If you look through hdmi projects on a site like hackaday, you'll find that just about every one of them involves an FPGA. I don't think I have seen any DIY project with HDMI output that hasn't used an FPGA.
But why? As far as I can tell, FPGAs are expensive, around $70-$100. Compare that to a Raspberry Pi for $35, that can do way more complex things, and output HDMI. Why isn't an ARM used? Or an even cheaper microcontroller?
In the case of upgrading the video on old game systems, the logic shouldn't be any more complicated a cheap microcontroller can handle, but I keep seeing HDMI as an impossible hurdle only tackled by FPGAs.
Basically, no microcontroller, even the raspberry pi, is fast enough. The raspberry pi has an onboard GPU that generates the HDMI output. And other than that, the I/O capability of the raspberry pi is incredibly limited - the highest bandwidth interface aside from HDMI is USB. Many of the HDMI conversion projects involve taking another video stream in a strange format and reworking that into something that can be sent to a standard HDTV over HDMI. This requires some custom interfacing logic to read in the video signal, signal procesing logic to reformat it, HDMI TMDS encoding logic, and then high speed serializers to actually drive the HDMI port.
Working with streaming, uncompressed, high definition video requires processing a huge amount of data, something which is not feasible on a general purpose CPU. A 1080p video signal at 30 frames per second has about 62 million pixels per second. The raspberry pi runs at 700 MHz, so you have, oh, 11 instructions per pixel. And that's 11 instructions to read in the oddball video format in real time, rescale it, etc., etc. Not possible. Period.
On an FPGA, it is possible to generate a long processing pipeline that can process one or more pixels per clock cycle and do so in a highly deterministic manner (no interrupts or task switching!) so that the pixel data is ready for transmission over HDMI at exactly the right time. If you have worked extensively with general purpose CPUs running any sort of operating system, you will know that getting accurate timing on a milisecond level is more or less doable, but on a microsecond level is pretty much impossible. For HDMI, you need nanosecond scale precision. Not doable on a general purpose CPU. Also, take a look at the HDMI audio/video project for the neo geo. This one not only has to rescale the video, it also has to resample the audio and insert it into the HDMI video stream. This requires some extremely precise orchestration to get working correctly.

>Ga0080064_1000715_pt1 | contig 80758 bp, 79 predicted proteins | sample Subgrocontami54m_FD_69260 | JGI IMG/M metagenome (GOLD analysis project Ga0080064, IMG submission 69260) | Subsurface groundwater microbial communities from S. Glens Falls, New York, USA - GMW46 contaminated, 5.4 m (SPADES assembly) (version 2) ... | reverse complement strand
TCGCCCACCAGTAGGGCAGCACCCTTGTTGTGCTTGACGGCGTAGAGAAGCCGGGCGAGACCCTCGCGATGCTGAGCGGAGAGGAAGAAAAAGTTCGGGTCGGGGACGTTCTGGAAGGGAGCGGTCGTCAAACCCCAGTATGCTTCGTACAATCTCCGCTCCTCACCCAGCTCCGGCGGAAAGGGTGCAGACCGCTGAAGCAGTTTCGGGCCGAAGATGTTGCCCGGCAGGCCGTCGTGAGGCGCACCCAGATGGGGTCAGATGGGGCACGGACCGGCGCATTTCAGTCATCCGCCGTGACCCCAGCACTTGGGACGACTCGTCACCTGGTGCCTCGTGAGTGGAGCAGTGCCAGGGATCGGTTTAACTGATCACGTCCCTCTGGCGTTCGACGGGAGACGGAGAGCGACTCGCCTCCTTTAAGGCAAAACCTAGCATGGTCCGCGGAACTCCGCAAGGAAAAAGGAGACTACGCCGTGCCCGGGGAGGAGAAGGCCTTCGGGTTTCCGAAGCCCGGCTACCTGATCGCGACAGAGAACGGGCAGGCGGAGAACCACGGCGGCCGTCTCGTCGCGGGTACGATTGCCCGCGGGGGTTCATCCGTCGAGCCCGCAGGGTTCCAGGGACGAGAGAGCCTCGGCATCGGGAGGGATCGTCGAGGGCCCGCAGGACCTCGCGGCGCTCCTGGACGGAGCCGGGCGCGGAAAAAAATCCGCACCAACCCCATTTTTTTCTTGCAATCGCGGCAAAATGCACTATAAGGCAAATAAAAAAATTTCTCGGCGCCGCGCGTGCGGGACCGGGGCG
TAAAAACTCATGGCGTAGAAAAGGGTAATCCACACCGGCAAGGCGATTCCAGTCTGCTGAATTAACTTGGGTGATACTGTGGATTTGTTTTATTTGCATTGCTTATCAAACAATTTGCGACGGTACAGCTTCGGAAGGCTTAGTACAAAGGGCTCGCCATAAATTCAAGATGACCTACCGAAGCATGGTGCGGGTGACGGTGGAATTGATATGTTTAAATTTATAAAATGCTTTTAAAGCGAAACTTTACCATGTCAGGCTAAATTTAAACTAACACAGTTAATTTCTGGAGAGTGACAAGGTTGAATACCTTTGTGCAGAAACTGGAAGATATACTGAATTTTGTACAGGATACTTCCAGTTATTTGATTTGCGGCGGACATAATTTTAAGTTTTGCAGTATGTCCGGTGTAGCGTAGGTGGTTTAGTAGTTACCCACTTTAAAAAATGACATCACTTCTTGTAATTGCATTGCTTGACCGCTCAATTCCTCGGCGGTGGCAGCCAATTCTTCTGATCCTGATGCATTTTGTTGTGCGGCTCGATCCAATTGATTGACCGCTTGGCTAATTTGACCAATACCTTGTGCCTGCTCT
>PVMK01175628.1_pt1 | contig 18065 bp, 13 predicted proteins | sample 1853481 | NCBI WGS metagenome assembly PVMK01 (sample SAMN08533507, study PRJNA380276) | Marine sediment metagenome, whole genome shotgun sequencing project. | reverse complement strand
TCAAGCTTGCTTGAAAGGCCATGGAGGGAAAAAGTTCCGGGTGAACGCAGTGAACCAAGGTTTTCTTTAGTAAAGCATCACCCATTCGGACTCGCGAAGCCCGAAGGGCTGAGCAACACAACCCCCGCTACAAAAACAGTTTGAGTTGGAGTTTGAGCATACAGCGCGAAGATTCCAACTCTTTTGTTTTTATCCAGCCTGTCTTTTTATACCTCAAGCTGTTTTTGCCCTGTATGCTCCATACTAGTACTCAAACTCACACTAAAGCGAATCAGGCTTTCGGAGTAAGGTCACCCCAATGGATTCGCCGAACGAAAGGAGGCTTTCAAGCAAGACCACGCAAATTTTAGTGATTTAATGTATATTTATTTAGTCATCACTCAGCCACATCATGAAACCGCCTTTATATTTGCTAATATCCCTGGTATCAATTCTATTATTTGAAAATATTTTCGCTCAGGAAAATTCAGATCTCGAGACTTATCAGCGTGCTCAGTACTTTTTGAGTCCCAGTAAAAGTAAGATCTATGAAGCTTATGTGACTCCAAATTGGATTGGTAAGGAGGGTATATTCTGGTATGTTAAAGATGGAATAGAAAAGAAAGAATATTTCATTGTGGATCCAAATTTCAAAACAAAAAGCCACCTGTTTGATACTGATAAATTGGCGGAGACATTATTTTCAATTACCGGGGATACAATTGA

And this still isn't considering the custom logic required to read in whatever input data format you have. You'll need custom hardware to interpret this. Software is not fast enough or deterministic enough. You might be able to, say, reformat it into some sort of USB based stream, but this will require custom digital logic anyway, so you might as well just output HDMI directly.
To implement all of this, digital logic is really the only feasible solution. And if you are doing digital logic, FPGAs are the only feasible solution, as it is too fast and too complex for discrete 7400 logic and ASICs are, well, several orders of magnitude more expensive.
Another required component are the actual high speed serializers and differential drivers to generate the parallel serial data streams that get sent down the cable. It's not possible to bit-bang serial data on the order of a gigabit per second from a general purpose CPU, this requires specialized hardware. The raspberry pi has an onboard GPU that does this, but it is limited in terms of what the GPU is capable of, not to mention what is documented. Most FPGAs contain at least the necessary differential drivers and DDR flip flops that are enough to support low-resolution video and there are quite a few FPGAs that also contain the necessary serializers (i.e. Xilinx OSERDES blocks) to generate full HD streams. Don't forget that the serial stream is not 'baseband' like a normal serial port where the actual data is sent verbatim with some framing information, but the data is actually encoded with TMDS (transition-minimized differential signalling) to give the signal certain electrical characteristics. A bit of logic is required to implement this in addition to the actual high speed serializers. All of this is relatively simple to do in pure digital logic (well, the encoding anyway - serialzers are arguably analog, or at least mixed signal) on either an ASIC or an FPGA.
It's actually a very important part of the overall digital/embedded system design process to figure out what parts of a system can be implemented in software and which ones require hardware, either in the form of off-the-shelf specialized chips, FPGAs, custom ASICs, hard or soft IP (HDL, netlists, GDSII), etc. In this case it is clear-cut: video signal generation requires specialized hardware, be it a GPU paired with a general purpose CPU, an FPGA with an integral hard or soft CPU core or paired with an external CPU, or something more specialized.
Edit: I just realized that the fpga4fun site and the neo geo video project both run at 640x480 instead of the full HD. However, this doesn't really make this while operation much simpler. The minimum pixel clock is 25 MHz, with a bit clock of 250 MHz. This means that the FPGA actually does not require serializers to transmit HDMI, only DDR flip flops. This still does not alleviate the issue of reading on the video data, though. If you want to do that on the raspberry pi with no hardware assistance, you would have to read from GPIO continuously at 25 MHz. Which is one read every 175 instructions. Entering the realm of possibility, but the only way you would make that work is on bare metal (no Linux) with hand-coded assembly.